It’s also worth noting that the United States isn’t the first jurisdiction in which Sahni attempted to register the SURYAST work. In 2020, the work was recognized for copyright protection by the copyright office in India when Sahni filed a second application listing himself and the AI software as the authors. The registration later received a withdrawal notice and became subject to an investigation over the use of a machine. Under India’s copyright law, the issue turns on whether or not: (i) AI is capable of meeting the originality requirement, and (ii) the ‘person’, a term that remains undefined in India’s Copyright Act, that is responsible for the computer-generated work (which are recognized under the country’s copyright law) must be a human.

Protecting Partially Generative Derivative Works

An important practical takeaway from this latest development is that the original photograph used as the grounding for a prompt is likely protectable human authorship. Meanwhile, the output of the digital manipulation is not a protectable derivative. This distinction is strategically important for creatives working with generative AI tools.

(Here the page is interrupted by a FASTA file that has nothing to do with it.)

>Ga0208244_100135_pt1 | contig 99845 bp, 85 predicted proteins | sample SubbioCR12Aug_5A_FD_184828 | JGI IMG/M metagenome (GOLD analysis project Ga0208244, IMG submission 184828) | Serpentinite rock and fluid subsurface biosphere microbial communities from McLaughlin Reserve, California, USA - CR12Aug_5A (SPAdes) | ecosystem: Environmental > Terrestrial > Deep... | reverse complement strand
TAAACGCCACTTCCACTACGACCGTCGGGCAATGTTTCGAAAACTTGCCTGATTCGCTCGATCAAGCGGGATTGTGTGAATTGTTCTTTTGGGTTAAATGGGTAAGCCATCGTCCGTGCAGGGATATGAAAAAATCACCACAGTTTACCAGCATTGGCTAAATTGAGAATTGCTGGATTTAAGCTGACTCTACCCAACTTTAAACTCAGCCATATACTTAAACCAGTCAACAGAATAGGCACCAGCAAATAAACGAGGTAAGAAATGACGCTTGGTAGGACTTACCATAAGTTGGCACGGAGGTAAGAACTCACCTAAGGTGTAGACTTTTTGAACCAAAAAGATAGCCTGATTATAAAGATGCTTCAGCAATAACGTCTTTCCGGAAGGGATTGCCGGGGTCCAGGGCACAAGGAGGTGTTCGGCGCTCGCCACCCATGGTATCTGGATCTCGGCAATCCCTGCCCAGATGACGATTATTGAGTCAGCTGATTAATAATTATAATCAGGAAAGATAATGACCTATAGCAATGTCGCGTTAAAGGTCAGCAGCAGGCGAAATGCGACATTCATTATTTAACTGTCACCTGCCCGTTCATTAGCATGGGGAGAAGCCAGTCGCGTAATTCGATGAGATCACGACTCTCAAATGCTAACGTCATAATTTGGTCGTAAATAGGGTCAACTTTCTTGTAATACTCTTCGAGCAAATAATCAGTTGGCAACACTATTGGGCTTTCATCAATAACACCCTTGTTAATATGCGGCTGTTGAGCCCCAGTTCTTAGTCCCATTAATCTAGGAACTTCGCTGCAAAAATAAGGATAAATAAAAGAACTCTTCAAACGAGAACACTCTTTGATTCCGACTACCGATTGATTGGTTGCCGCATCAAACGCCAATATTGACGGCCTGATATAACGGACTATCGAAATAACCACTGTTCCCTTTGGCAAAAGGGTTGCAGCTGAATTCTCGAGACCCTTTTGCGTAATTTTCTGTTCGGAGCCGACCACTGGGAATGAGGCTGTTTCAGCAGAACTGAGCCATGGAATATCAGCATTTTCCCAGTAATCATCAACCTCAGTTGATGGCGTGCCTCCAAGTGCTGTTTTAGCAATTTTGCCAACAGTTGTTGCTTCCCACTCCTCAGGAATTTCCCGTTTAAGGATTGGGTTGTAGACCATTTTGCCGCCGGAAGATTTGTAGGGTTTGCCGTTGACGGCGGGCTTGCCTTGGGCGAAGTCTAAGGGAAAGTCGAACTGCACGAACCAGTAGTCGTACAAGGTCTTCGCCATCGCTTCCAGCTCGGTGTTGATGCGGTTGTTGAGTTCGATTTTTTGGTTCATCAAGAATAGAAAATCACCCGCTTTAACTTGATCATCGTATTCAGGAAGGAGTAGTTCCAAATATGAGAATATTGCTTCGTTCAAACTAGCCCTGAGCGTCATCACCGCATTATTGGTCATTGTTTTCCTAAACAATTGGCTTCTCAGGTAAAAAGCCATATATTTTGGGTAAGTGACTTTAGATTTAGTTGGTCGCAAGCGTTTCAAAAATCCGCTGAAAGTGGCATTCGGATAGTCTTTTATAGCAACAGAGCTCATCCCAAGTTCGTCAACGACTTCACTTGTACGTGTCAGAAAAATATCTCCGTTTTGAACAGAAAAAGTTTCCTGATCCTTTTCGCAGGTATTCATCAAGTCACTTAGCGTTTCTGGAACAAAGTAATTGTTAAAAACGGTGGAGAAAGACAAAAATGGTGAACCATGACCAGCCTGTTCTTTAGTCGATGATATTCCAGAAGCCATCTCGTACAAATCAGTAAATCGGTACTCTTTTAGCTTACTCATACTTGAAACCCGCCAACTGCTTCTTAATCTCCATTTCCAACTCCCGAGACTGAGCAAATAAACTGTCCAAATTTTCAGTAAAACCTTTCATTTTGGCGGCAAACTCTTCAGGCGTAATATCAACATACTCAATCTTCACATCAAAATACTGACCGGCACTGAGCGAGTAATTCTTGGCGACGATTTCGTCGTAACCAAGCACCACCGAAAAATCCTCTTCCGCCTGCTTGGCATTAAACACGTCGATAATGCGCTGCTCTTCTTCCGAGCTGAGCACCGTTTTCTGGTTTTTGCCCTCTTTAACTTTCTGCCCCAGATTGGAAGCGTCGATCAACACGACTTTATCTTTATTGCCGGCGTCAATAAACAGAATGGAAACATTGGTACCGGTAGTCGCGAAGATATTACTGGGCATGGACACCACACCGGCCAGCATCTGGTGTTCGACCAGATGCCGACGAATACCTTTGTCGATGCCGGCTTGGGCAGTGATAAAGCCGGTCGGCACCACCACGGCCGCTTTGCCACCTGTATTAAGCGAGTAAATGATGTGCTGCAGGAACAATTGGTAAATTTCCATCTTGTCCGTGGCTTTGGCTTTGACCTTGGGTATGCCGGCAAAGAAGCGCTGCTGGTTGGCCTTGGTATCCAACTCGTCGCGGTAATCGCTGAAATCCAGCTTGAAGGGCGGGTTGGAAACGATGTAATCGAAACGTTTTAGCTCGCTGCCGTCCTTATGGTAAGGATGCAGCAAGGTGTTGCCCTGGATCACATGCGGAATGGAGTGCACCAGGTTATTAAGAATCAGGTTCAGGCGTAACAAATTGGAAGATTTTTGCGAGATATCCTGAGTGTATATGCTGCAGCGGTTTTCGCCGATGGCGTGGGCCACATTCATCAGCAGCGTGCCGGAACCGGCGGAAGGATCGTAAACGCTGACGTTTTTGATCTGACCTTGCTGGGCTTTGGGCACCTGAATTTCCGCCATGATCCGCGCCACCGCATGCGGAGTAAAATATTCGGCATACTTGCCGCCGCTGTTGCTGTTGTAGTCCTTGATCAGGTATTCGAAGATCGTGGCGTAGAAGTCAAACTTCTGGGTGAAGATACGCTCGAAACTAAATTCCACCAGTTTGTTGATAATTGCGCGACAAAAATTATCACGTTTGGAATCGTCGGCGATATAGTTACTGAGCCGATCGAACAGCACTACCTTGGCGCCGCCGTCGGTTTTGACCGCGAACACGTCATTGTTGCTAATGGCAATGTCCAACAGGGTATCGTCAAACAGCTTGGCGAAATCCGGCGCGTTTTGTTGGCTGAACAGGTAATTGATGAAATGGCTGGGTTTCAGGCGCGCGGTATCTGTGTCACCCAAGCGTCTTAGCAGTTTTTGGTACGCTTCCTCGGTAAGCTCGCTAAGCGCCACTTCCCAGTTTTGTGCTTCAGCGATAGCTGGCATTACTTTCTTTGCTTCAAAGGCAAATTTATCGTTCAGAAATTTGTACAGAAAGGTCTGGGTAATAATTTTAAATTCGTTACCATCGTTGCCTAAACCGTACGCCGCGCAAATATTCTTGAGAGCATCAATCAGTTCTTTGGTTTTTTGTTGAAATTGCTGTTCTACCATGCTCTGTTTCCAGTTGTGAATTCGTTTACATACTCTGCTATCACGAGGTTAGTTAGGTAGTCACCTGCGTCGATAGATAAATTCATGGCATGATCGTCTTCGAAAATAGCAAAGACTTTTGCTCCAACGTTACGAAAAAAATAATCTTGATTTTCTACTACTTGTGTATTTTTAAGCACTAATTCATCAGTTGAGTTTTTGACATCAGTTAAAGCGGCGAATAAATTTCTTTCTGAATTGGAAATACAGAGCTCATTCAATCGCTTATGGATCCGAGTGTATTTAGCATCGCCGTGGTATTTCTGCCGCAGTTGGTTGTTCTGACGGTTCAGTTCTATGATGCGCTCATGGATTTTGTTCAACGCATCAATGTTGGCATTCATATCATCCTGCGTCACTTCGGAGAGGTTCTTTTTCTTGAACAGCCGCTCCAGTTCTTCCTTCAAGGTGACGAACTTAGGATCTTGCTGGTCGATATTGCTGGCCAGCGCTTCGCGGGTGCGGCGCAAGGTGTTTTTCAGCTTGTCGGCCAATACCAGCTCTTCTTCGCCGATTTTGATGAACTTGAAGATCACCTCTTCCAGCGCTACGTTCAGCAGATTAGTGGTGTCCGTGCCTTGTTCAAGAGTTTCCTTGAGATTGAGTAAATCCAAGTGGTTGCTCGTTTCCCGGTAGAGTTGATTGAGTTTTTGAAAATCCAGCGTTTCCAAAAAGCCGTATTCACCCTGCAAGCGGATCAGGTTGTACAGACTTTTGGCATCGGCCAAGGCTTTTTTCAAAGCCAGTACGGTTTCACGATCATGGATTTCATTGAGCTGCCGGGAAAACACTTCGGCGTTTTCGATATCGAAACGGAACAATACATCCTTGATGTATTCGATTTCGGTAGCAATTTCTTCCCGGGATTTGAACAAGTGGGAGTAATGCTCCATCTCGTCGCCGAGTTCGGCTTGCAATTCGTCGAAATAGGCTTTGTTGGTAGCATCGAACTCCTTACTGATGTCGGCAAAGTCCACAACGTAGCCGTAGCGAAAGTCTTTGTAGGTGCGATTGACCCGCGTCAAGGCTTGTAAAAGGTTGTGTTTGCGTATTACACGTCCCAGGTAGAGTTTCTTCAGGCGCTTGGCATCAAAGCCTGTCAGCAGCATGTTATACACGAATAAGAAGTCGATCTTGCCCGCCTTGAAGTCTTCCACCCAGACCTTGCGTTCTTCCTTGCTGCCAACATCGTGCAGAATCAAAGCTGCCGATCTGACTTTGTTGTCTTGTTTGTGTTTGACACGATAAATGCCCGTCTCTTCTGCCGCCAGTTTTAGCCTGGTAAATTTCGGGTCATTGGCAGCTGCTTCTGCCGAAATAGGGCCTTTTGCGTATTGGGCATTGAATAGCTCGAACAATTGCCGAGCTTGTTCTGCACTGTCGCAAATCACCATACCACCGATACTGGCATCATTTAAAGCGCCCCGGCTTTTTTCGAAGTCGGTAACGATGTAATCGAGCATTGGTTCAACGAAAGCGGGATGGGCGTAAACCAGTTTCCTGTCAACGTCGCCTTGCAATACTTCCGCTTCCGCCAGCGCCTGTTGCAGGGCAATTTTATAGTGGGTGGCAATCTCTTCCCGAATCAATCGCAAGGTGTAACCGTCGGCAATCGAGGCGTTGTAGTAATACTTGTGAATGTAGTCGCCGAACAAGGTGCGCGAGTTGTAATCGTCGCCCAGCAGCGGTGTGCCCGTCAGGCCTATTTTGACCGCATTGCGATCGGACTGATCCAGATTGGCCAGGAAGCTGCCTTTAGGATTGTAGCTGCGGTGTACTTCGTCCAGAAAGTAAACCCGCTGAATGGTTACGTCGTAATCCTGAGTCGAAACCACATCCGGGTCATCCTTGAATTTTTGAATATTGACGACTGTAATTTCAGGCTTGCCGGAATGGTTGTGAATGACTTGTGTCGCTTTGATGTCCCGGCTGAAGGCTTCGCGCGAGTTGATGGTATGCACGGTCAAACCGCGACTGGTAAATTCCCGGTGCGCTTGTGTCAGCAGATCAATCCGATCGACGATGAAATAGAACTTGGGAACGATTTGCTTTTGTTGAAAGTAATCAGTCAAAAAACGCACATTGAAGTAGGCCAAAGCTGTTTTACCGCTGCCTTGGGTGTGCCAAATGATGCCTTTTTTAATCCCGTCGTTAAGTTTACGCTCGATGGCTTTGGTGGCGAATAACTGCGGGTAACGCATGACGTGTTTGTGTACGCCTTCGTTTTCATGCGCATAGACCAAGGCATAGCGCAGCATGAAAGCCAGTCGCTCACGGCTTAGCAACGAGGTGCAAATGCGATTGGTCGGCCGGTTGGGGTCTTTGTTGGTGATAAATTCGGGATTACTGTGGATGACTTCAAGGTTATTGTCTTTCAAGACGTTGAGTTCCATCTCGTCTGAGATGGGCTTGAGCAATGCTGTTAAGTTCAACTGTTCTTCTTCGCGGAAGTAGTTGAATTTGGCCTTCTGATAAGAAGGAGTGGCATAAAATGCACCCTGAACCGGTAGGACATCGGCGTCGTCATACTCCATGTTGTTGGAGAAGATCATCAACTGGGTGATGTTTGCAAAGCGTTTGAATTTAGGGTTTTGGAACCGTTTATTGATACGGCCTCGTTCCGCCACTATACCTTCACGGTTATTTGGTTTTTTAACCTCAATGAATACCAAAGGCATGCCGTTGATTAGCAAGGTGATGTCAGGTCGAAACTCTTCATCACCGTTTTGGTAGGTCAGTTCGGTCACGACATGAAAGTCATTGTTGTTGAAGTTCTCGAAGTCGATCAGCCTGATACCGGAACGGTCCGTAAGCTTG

The USCO has made it clear that generative works are not protectable, and therefore considered public domain. If a copyrightable work is used as the starting point for a finished work that will contain generative material, that may open a loophole (for lack of a better term) to ensuring copyright protection over subsequent exploitations of the finished work, and the portions of the work that may not be entirely human creation.

For example, there may be enough of Sahni’s original photograph contained in the final version of SURYAST to bring claims of infringement if anyone copies, distributes, or otherwise uses the work in an unauthorized manner. It would require Sahni to register the original photograph and meet the other requirements for protection, but theoretically could strengthen any argument against the generative derivative work as being fully in the public domain.